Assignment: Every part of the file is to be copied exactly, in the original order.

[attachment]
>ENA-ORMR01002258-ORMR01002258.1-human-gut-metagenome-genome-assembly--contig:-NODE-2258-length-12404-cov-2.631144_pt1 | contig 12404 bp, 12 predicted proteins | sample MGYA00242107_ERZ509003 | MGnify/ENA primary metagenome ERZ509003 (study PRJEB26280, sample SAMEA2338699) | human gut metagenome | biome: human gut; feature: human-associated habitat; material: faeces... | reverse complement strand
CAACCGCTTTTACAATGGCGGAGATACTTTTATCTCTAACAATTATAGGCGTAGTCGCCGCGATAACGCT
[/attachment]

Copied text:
>ENA-ORMR01002258-ORMR01002258.1-human-gut-metagenome-genome-assembly--contig:-NODE-2258-length-12404-cov-2.631144_pt1 | contig 12404 bp, 12 predicted proteins | sample MGYA00242107_ERZ509003 | MGnify/ENA primary metagenome ERZ509003 (study PRJEB26280, sample SAMEA2338699) | human gut metagenome | biome: human gut; feature: human-associated habitat; material: faeces... | reverse complement strand
CAACCGCTTTTACAATGGCGGAGATACTTTTATCTCTAACAATTATAGGCGTAGTCGCCGCGATAACGCT